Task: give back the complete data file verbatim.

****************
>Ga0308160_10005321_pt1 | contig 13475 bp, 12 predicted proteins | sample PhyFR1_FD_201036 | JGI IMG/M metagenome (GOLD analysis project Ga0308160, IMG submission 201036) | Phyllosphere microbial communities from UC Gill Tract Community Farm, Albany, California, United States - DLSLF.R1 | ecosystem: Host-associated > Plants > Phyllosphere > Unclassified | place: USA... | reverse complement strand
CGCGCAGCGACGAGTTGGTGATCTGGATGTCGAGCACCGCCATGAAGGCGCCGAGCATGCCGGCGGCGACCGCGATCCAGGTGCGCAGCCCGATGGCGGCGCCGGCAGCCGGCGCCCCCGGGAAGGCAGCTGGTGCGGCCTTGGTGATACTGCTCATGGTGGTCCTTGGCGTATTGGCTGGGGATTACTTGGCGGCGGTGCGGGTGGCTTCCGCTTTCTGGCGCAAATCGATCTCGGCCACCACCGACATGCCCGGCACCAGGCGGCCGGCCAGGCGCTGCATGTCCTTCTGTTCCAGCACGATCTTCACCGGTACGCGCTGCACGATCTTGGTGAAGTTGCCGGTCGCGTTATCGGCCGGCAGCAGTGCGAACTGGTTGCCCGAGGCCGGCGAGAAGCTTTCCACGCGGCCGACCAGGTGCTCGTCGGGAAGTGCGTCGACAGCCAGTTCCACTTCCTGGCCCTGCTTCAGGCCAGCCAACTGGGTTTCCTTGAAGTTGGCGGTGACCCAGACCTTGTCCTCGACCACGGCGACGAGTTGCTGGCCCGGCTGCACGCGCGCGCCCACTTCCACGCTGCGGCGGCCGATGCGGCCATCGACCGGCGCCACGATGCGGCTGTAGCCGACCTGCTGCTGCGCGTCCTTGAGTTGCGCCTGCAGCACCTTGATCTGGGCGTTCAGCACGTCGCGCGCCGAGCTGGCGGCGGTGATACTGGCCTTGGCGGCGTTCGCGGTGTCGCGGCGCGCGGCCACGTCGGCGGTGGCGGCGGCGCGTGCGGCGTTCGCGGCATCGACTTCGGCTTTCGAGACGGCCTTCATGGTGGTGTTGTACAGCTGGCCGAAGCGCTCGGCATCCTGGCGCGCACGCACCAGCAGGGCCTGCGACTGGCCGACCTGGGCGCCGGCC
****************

>Ga0308160_10005321_pt1 | contig 13475 bp, 12 predicted proteins | sample PhyFR1_FD_201036 | JGI IMG/M metagenome (GOLD analysis project Ga0308160, IMG submission 201036) | Phyllosphere microbial communities from UC Gill Tract Community Farm, Albany, California, United States - DLSLF.R1 | ecosystem: Host-associated > Plants > Phyllosphere > Unclassified | place: USA... | reverse complement strand
CGCGCAGCGACGAGTTGGTGATCTGGATGTCGAGCACCGCCATGAAGGCGCCGAGCATGCCGGCGGCGACCGCGATCCAGGTGCGCAGCCCGATGGCGGCGCCGGCAGCCGGCGCCCCCGGGAAGGCAGCTGGTGCGGCCTTGGTGATACTGCTCATGGTGGTCCTTGGCGTATTGGCTGGGGATTACTTGGCGGCGGTGCGGGTGGCTTCCGCTTTCTGGCGCAAATCGATCTCGGCCACCACCGACATGCCCGGCACCAGGCGGCCGGCCAGGCGCTGCATGTCCTTCTGTTCCAGCACGATCTTCACCGGTACGCGCTGCACGATCTTGGTGAAGTTGCCGGTCGCGTTATCGGCCGGCAGCAGTGCGAACTGGTTGCCCGAGGCCGGCGAGAAGCTTTCCACGCGGCCGACCAGGTGCTCGTCGGGAAGTGCGTCGACAGCCAGTTCCACTTCCTGGCCCTGCTTCAGGCCAGCCAACTGGGTTTCCTTGAAGTTGGCGGTGACCCAGACCTTGTCCTCGACCACGGCGACGAGTTGCTGGCCCGGCTGCACGCGCGCGCCCACTTCCACGCTGCGGCGGCCGATGCGGCCATCGACCGGCGCCACGATGCGGCTGTAGCCGACCTGCTGCTGCGCGTCCTTGAGTTGCGCCTGCAGCACCTTGATCTGGGCGTTCAGCACGTCGCGCGCCGAGCTGGCGGCGGTGATACTGGCCTTGGCGGCGTTCGCGGTGTCGCGGCGCGCGGCCACGTCGGCGGTGGCGGCGGCGCGTGCGGCGTTCGCGGCATCGACTTCGGCTTTCGAGACGGCCTTCATGGTGGTGTTGTACAGCTGGCCGAAGCGCTCGGCATCCTGGCGCGCACGCACCAGCAGGGCCTGCGACTGGCCGACCTGGGCGCCGGCC